10 Ways to Make Your Marketing Organization More Strategic and Effective
One of the biggest challenges for marketing professionals is to determine how to balance their time to work on both tactical and strategic marketing activities and actions. Left to natural tendencies, most marketing people and teams will work on short-term activities that help drive the business for the next month or quarter. An old HP colleague of mine calls this the “tyranny of the current.” Most organizations naturally assume that the primary role of marketing is to help sales close short-term and mid-term business. And that certainly is an important part of the marketing function. After all, we are trying to create new products, brand awareness, and demand for something! If it is not for sales – or to generate incremental revenues or market share – then what is it for?
Yet at the same time, when marketing teams focus only on the short term, they miss some of the strategic roles that marketing can and should play within the organization. From experience, I know that tactical, short-term focused marketing teams are not very well-respected. In order to be considered a strategic function (like finance, operations, R&D, etc.), there are other critical roles the marketing function must play. I listed those key areas in the blog entry 6 Key Roles of Highly Successful Marketing Organizations. I won’t repeat them here.
What I would like to do is highlight 10 distinct ways marketing can become more strategic in any organization. They include:
- Bring more customer insights and the voice of the customer into the organization.
- Write a strategic marketing plan, budget funds towards it, and execute against it.
- Focus a few key positions on strategy (long term) and keep those people focused on longer term activities and goals (such as planning, strategic initiatives, etc.) vs. execution (tactical).
- Separate sales or business development functions from marketing, if they are organizationally together. When marketing is imbedded within the sales department, it makes it particularly difficult to be strategic.
- Separate marketing operations (the business of marketing and reporting, forecasting, pricing, sales response, etc.) from marketing management. Give it focus within an organization.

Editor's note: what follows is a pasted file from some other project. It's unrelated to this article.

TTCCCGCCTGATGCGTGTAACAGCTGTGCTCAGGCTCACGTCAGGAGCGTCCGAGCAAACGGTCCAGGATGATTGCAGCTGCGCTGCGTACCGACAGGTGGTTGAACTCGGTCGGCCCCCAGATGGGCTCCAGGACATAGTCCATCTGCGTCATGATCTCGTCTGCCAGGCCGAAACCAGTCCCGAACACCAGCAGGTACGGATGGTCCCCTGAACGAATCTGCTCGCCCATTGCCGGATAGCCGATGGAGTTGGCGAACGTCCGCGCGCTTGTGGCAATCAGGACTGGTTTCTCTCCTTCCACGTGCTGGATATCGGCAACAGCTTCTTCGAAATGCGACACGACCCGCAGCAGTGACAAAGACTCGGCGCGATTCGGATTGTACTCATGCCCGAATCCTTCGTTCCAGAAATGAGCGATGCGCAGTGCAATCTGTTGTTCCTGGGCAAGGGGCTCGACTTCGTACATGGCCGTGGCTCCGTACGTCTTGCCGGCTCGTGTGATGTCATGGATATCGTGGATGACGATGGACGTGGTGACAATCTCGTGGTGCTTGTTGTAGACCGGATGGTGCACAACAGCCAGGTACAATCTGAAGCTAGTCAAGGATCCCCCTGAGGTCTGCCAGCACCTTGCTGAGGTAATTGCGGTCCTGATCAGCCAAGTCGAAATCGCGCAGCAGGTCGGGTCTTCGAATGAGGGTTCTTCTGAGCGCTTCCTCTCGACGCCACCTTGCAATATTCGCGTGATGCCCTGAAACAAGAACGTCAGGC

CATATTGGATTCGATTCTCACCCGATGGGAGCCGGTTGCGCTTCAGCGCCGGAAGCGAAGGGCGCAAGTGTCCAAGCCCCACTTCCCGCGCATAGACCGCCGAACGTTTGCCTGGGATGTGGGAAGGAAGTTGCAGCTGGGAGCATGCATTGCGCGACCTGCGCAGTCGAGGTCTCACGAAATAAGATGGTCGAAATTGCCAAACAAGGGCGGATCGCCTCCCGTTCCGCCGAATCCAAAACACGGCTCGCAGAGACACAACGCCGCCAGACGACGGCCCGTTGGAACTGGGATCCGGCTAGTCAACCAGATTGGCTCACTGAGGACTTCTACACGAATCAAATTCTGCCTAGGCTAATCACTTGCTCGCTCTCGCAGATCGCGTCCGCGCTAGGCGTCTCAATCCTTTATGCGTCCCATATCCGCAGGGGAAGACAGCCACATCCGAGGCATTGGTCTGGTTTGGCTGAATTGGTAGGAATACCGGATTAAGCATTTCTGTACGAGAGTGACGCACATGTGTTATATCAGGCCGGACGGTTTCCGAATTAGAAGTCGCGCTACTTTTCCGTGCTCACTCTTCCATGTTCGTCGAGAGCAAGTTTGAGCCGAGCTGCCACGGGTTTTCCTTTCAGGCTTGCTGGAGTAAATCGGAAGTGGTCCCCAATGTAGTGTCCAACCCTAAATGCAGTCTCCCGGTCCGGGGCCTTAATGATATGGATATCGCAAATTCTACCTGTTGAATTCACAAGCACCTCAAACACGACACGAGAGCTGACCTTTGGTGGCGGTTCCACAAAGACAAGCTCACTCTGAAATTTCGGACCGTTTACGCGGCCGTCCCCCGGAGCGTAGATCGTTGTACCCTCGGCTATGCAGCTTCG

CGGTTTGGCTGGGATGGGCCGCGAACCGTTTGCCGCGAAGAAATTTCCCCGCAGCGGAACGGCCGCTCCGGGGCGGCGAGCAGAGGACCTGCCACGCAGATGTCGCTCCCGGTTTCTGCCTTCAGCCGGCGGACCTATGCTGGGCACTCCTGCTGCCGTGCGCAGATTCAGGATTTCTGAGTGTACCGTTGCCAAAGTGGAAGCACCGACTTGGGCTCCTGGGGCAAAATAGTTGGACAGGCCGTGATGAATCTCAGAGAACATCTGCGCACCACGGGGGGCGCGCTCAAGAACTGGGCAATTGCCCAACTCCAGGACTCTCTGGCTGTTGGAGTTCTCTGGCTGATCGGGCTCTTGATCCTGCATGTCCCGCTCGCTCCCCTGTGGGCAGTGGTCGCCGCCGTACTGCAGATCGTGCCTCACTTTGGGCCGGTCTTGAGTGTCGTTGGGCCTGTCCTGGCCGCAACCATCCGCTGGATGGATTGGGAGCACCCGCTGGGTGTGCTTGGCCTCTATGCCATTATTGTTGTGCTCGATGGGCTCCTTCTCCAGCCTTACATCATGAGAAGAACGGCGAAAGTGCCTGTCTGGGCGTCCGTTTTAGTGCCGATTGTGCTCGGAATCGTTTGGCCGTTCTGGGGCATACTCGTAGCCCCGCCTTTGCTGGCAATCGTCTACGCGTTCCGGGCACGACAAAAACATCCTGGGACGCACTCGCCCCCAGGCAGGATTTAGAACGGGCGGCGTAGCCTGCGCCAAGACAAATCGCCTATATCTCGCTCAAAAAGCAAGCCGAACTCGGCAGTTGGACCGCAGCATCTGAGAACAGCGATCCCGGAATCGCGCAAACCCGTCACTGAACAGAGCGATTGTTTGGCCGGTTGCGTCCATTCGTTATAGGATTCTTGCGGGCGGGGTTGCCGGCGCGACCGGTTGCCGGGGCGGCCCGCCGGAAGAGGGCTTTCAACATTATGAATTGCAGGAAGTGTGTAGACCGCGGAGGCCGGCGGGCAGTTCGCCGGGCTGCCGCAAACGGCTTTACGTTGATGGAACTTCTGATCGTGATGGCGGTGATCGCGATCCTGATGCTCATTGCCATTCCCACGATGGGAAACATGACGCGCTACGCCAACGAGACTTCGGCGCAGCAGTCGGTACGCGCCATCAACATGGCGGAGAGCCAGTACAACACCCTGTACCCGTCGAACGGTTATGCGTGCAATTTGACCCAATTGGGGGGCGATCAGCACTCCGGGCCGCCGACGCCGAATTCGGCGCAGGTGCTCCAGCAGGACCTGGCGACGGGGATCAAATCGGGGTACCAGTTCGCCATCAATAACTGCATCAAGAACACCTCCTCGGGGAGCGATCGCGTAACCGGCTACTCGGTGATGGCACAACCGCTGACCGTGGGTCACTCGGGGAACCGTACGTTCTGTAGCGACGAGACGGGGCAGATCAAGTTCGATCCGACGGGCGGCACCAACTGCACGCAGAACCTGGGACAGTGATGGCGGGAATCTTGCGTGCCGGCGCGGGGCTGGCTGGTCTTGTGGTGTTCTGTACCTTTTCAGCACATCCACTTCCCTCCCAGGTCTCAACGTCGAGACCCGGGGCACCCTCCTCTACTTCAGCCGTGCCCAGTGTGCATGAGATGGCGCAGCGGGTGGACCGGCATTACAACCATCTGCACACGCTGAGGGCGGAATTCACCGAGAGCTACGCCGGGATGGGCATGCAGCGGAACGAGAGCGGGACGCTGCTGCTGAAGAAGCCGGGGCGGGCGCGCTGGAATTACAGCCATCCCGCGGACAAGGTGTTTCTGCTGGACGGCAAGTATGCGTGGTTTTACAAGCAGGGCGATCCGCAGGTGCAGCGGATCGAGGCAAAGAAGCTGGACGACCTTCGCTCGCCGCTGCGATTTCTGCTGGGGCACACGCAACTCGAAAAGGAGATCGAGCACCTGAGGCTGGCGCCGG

- Set objectives, accountability, and metrics for short and long-term team objectives and hold your people accountable for delivering results for both. After all, what gets measured gets done.
- Hire the right people for your organization. You need people who have the skills to operate at both a strategic and tactical level.
- Learn to prioritize and say no. Of course, this is very hard to do. But stick with activities that are aligned with the organization’s objectives, not the “issue du jour” advanced by an aggressive sales manager or the sales response team.
- Read Marketing Managementby Kotler and Keller. This is a great book to learn about strategic marketing management.
- Set expectations around long term focus with senior management. With constrained resources, a common feature to most marketing organizations, certain tactical activities will need to be de-prioritized in order to spend time on the longer term, strategic elements of the business plan. These strategic elements should contribute to the company’s longer term revenue and profitable growth.
Effective marketing requires a balance of strategic and tactical work. Too little tactical work and marketing will be seen as working “in the clouds.” Too much tactical work and marketing will not be valued as a strategic function but as a “sales assist” team.
I would be interested in hearing your thoughts on how you have balanced these orientations within your own marketing teams.